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Interesting and thank you for the explanation! I thought I had traced all of the raw water and fuel lines and didn't see a return fuel line. I will have to look again!

PS. to ST44 owners, I just found there is a hatch above the sea water strainers for the engines you can access from the salon... did not know that existed until I removed the snap-in carpeting!
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Old 04-23-2018, 08:56 AM   #18
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Sorry but what is return fuel?
Fuel that the diesel engine returns to the tank. There is a fuel pump, usually referred to as a "lift pump" that provides pressurized (a few psi) fuel to the injector pump. It's more volume than the injector pump needs even at its maximum fuel burn. The injector pump provides very high pressure to the injectors that meter and atomize the fuel and inject it into the combustion chamber. What the injector pump and the injectors don't use continues to the return line and back to the tank. Ergo "return fuel". That's a simplified view, different engines may use a variation on that theme.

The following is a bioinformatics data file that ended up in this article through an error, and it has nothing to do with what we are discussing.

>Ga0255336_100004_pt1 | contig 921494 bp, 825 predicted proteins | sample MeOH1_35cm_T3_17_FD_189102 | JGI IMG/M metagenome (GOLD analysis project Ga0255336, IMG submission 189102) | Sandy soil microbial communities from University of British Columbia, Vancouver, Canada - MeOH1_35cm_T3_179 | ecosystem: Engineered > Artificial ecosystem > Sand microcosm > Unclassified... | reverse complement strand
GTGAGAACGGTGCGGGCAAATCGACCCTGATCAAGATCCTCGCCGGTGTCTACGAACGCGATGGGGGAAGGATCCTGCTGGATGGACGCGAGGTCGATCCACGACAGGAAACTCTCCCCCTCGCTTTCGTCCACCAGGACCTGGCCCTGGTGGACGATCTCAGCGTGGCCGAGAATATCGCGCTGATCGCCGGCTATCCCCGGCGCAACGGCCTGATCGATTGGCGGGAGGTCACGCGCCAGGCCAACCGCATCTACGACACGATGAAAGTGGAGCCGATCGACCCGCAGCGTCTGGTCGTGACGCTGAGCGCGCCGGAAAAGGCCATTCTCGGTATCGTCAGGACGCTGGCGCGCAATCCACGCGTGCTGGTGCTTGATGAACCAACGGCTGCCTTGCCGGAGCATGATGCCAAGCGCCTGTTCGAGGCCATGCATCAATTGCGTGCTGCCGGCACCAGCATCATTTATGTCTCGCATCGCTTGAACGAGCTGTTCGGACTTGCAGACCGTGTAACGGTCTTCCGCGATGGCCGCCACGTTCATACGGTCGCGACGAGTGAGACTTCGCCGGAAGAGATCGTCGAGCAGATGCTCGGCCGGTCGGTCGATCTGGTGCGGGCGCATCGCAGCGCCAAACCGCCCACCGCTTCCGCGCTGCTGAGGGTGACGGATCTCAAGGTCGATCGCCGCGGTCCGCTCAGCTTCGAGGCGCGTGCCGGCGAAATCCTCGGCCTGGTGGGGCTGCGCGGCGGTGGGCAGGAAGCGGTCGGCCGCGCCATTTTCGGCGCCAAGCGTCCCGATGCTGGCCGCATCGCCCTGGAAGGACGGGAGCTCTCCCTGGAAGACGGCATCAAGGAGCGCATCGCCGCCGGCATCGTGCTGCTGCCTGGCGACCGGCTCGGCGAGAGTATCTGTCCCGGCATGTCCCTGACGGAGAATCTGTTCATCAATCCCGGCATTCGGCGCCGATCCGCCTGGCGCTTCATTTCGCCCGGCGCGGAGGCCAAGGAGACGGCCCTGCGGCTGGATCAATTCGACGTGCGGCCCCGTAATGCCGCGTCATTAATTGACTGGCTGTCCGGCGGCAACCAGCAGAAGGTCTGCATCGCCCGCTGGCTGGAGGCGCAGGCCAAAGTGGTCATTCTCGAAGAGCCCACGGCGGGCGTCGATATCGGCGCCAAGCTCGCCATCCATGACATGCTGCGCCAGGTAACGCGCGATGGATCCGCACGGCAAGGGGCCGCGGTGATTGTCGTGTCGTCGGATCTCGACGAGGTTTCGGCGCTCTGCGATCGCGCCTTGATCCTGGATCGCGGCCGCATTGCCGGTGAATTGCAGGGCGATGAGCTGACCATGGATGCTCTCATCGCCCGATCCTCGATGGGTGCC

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Old 04-23-2018, 03:51 PM   #19
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Great info everyone. As for: "Typically, an equalizing line is connected to both tanks at the bottom, with both connections valved, and the line is generally larger than the other fuel lines.."

Yes, this is how it's setup. I think the line is 1/2".

Valves are open.

I'll check the vents for blockage.

Mystery - how are you checking actual levels if the gauges are not accurate?

Thx,
Mike
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Old 04-23-2018, 04:26 PM   #20
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A vent blockage is possible, but I'd expect that you'd have trouble filling the tanks if the vents were blocked.

It could also be that sediment has collected in the crossover line. You may need to remove the line and blow it out.


I have a sight glass connected to the cross-over line on my boat. It allows me to check the level of both tanks with one sight glass. There is also a water drain point tee'd into the lowest point.

I normally keep the crossover line isolated, especially considering the extra fittings attached.